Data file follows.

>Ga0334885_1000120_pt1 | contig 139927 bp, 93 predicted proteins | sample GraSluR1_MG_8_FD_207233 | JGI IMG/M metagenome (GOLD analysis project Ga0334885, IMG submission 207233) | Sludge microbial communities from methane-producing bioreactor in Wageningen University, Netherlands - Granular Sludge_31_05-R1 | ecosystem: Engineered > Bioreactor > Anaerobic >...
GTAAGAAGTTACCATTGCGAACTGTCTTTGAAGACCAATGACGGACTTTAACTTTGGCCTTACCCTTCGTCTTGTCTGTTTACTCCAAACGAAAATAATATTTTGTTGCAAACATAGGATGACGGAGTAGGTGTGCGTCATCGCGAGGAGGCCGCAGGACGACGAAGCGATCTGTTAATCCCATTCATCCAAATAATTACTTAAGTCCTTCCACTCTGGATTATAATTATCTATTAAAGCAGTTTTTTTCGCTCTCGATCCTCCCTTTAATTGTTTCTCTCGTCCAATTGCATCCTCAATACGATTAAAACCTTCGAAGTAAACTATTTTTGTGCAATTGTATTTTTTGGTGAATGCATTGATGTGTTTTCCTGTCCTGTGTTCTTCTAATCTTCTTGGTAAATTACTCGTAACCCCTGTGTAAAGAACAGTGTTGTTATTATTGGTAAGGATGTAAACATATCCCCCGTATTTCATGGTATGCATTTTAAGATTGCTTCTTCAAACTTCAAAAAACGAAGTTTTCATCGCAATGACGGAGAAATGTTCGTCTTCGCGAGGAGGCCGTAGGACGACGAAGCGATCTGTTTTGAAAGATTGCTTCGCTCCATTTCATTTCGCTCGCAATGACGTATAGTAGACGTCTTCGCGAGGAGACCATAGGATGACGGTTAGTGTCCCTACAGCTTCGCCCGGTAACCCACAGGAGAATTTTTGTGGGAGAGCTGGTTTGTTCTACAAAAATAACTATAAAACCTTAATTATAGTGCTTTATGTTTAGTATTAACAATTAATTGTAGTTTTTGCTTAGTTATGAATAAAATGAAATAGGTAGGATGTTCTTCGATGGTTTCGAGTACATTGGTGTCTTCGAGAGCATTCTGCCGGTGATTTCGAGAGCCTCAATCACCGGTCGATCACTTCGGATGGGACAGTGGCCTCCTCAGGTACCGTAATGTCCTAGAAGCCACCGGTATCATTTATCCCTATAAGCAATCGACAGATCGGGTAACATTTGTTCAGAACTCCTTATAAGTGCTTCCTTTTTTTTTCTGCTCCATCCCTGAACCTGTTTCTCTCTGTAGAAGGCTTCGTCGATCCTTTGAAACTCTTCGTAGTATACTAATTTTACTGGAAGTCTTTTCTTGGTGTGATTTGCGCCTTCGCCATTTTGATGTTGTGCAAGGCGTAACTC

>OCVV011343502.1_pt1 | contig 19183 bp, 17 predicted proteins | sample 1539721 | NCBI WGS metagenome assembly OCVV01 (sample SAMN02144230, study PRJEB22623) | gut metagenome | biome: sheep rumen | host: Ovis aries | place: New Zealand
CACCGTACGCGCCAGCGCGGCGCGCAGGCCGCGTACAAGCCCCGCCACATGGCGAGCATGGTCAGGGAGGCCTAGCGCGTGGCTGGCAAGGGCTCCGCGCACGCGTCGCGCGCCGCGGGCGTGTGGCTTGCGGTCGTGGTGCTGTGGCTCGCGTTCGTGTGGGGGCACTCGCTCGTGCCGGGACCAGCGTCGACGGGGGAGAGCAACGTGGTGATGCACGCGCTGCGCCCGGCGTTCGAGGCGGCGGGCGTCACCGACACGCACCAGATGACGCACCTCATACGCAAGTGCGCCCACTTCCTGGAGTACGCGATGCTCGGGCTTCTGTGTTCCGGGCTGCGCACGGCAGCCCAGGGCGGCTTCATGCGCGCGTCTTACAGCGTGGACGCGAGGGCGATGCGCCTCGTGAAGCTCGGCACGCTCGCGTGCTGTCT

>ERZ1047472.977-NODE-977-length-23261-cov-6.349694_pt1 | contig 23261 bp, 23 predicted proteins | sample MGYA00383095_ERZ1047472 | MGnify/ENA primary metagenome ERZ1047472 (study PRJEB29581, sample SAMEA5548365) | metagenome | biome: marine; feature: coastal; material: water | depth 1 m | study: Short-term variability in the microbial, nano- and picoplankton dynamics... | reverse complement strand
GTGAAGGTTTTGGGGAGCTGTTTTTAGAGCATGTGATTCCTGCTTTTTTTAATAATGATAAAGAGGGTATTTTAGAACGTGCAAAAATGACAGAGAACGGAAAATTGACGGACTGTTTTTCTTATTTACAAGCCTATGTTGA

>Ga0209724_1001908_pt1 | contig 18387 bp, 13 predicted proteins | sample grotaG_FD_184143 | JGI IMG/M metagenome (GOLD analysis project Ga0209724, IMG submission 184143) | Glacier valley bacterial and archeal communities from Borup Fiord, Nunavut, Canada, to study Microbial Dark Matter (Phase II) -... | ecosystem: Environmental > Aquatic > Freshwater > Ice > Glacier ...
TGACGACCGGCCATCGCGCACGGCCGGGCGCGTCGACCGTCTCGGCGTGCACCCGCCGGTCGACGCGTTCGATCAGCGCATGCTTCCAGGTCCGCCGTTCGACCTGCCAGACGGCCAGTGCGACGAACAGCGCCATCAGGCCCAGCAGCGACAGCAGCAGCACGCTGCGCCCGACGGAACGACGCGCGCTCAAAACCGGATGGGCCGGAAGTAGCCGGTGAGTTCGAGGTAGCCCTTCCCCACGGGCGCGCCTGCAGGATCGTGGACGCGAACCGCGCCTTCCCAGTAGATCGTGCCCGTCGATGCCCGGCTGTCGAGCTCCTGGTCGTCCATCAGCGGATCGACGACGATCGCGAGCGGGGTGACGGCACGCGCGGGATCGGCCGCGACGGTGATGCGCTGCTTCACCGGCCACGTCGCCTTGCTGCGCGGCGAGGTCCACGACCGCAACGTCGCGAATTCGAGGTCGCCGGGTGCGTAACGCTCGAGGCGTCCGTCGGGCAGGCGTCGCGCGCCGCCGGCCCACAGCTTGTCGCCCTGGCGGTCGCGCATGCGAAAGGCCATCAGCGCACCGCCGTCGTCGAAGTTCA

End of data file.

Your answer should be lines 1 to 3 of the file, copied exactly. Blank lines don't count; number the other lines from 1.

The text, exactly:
>Ga0334885_1000120_pt1 | contig 139927 bp, 93 predicted proteins | sample GraSluR1_MG_8_FD_207233 | JGI IMG/M metagenome (GOLD analysis project Ga0334885, IMG submission 207233) | Sludge microbial communities from methane-producing bioreactor in Wageningen University, Netherlands - Granular Sludge_31_05-R1 | ecosystem: Engineered > Bioreactor > Anaerobic >...
GTAAGAAGTTACCATTGCGAACTGTCTTTGAAGACCAATGACGGACTTTAACTTTGGCCTTACCCTTCGTCTTGTCTGTTTACTCCAAACGAAAATAATATTTTGTTGCAAACATAGGATGACGGAGTAGGTGTGCGTCATCGCGAGGAGGCCGCAGGACGACGAAGCGATCTGTTAATCCCATTCATCCAAATAATTACTTAAGTCCTTCCACTCTGGATTATAATTATCTATTAAAGCAGTTTTTTTCGCTCTCGATCCTCCCTTTAATTGTTTCTCTCGTCCAATTGCATCCTCAATACGATTAAAACCTTCGAAGTAAACTATTTTTGTGCAATTGTATTTTTTGGTGAATGCATTGATGTGTTTTCCTGTCCTGTGTTCTTCTAATCTTCTTGGTAAATTACTCGTAACCCCTGTGTAAAGAACAGTGTTGTTATTATTGGTAAGGATGTAAACATATCCCCCGTATTTCATGGTATGCATTTTAAGATTGCTTCTTCAAACTTCAAAAAACGAAGTTTTCATCGCAATGACGGAGAAATGTTCGTCTTCGCGAGGAGGCCGTAGGACGACGAAGCGATCTGTTTTGAAAGATTGCTTCGCTCCATTTCATTTCGCTCGCAATGACGTATAGTAGACGTCTTCGCGAGGAGACCATAGGATGACGGTTAGTGTCCCTACAGCTTCGCCCGGTAACCCACAGGAGAATTTTTGTGGGAGAGCTGGTTTGTTCTACAAAAATAACTATAAAACCTTAATTATAGTGCTTTATGTTTAGTATTAACAATTAATTGTAGTTTTTGCTTAGTTATGAATAAAATGAAATAGGTAGGATGTTCTTCGATGGTTTCGAGTACATTGGTGTCTTCGAGAGCATTCTGCCGGTGATTTCGAGAGCCTCAATCACCGGTCGATCACTTCGGATGGGACAGTGGCCTCCTCAGGTACCGTAATGTCCTAGAAGCCACCGGTATCATTTATCCCTATAAGCAATCGACAGATCGGGTAACATTTGTTCAGAACTCCTTATAAGTGCTTCCTTTTTTTTTCTGCTCCATCCCTGAACCTGTTTCTCTCTGTAGAAGGCTTCGTCGATCCTTTGAAACTCTTCGTAGTATACTAATTTTACTGGAAGTCTTTTCTTGGTGTGATTTGCGCCTTCGCCATTTTGATGTTGTGCAAGGCGTAACTC

>OCVV011343502.1_pt1 | contig 19183 bp, 17 predicted proteins | sample 1539721 | NCBI WGS metagenome assembly OCVV01 (sample SAMN02144230, study PRJEB22623) | gut metagenome | biome: sheep rumen | host: Ovis aries | place: New Zealand